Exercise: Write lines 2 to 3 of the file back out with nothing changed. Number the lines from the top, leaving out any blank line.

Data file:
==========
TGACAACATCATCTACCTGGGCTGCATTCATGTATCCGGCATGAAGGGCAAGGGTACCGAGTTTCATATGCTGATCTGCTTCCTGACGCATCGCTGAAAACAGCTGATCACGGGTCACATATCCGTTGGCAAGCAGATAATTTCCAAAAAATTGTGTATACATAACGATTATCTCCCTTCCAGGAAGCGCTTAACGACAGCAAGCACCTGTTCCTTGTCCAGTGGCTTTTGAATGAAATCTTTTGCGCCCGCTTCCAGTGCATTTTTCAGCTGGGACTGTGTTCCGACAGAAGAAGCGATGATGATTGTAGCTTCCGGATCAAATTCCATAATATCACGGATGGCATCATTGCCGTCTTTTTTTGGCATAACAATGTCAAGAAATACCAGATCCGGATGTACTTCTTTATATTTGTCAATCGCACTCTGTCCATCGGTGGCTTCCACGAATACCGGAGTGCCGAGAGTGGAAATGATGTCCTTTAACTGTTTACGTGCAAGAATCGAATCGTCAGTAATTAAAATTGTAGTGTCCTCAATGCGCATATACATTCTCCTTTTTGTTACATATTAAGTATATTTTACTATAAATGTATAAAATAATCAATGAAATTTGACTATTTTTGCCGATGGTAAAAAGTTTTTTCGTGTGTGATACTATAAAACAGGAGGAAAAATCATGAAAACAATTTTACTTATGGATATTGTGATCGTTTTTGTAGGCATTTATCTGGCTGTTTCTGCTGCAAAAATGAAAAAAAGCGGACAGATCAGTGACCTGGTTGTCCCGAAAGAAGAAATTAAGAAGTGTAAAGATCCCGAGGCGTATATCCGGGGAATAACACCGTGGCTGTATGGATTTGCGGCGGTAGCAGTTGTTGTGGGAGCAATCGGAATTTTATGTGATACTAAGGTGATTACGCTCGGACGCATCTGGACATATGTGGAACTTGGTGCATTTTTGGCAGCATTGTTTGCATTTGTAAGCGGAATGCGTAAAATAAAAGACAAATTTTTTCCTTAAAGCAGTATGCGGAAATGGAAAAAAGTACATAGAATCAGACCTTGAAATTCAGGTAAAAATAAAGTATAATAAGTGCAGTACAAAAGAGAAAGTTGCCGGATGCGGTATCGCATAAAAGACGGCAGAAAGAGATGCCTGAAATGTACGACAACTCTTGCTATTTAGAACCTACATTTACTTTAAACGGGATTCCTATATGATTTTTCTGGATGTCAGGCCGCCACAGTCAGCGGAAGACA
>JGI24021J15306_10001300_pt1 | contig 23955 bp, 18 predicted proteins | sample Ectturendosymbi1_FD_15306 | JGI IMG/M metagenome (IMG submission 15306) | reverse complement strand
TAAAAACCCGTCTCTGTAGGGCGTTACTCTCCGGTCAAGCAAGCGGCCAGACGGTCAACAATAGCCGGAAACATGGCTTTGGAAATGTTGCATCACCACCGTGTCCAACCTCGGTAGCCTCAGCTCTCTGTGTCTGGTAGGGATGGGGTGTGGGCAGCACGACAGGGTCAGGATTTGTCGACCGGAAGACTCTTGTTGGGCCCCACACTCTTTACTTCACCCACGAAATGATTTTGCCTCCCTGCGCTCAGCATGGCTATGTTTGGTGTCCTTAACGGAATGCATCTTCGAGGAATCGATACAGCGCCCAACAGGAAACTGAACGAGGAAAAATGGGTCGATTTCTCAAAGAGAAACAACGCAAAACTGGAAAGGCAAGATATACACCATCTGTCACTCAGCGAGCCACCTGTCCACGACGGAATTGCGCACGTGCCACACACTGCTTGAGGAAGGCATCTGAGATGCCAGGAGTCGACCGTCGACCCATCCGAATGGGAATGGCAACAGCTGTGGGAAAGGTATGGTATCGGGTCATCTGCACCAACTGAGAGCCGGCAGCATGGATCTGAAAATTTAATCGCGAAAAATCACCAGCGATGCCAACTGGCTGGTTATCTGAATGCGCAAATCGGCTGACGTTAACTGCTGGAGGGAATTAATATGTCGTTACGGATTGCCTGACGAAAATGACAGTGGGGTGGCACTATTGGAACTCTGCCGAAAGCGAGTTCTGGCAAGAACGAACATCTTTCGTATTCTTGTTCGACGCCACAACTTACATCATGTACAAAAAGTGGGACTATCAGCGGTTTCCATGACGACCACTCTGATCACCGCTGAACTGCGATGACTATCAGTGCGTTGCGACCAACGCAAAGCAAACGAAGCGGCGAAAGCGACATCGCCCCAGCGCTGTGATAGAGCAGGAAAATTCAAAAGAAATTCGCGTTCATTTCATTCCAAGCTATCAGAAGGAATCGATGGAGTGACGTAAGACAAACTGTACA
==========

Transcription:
>JGI24021J15306_10001300_pt1 | contig 23955 bp, 18 predicted proteins | sample Ectturendosymbi1_FD_15306 | JGI IMG/M metagenome (IMG submission 15306) | reverse complement strand
TAAAAACCCGTCTCTGTAGGGCGTTACTCTCCGGTCAAGCAAGCGGCCAGACGGTCAACAATAGCCGGAAACATGGCTTTGGAAATGTTGCATCACCACCGTGTCCAACCTCGGTAGCCTCAGCTCTCTGTGTCTGGTAGGGATGGGGTGTGGGCAGCACGACAGGGTCAGGATTTGTCGACCGGAAGACTCTTGTTGGGCCCCACACTCTTTACTTCACCCACGAAATGATTTTGCCTCCCTGCGCTCAGCATGGCTATGTTTGGTGTCCTTAACGGAATGCATCTTCGAGGAATCGATACAGCGCCCAACAGGAAACTGAACGAGGAAAAATGGGTCGATTTCTCAAAGAGAAACAACGCAAAACTGGAAAGGCAAGATATACACCATCTGTCACTCAGCGAGCCACCTGTCCACGACGGAATTGCGCACGTGCCACACACTGCTTGAGGAAGGCATCTGAGATGCCAGGAGTCGACCGTCGACCCATCCGAATGGGAATGGCAACAGCTGTGGGAAAGGTATGGTATCGGGTCATCTGCACCAACTGAGAGCCGGCAGCATGGATCTGAAAATTTAATCGCGAAAAATCACCAGCGATGCCAACTGGCTGGTTATCTGAATGCGCAAATCGGCTGACGTTAACTGCTGGAGGGAATTAATATGTCGTTACGGATTGCCTGACGAAAATGACAGTGGGGTGGCACTATTGGAACTCTGCCGAAAGCGAGTTCTGGCAAGAACGAACATCTTTCGTATTCTTGTTCGACGCCACAACTTACATCATGTACAAAAAGTGGGACTATCAGCGGTTTCCATGACGACCACTCTGATCACCGCTGAACTGCGATGACTATCAGTGCGTTGCGACCAACGCAAAGCAAACGAAGCGGCGAAAGCGACATCGCCCCAGCGCTGTGATAGAGCAGGAAAATTCAAAAGAAATTCGCGTTCATTTCATTCCAAGCTATCAGAAGGAATCGATGGAGTGACGTAAGACAAACTGTACA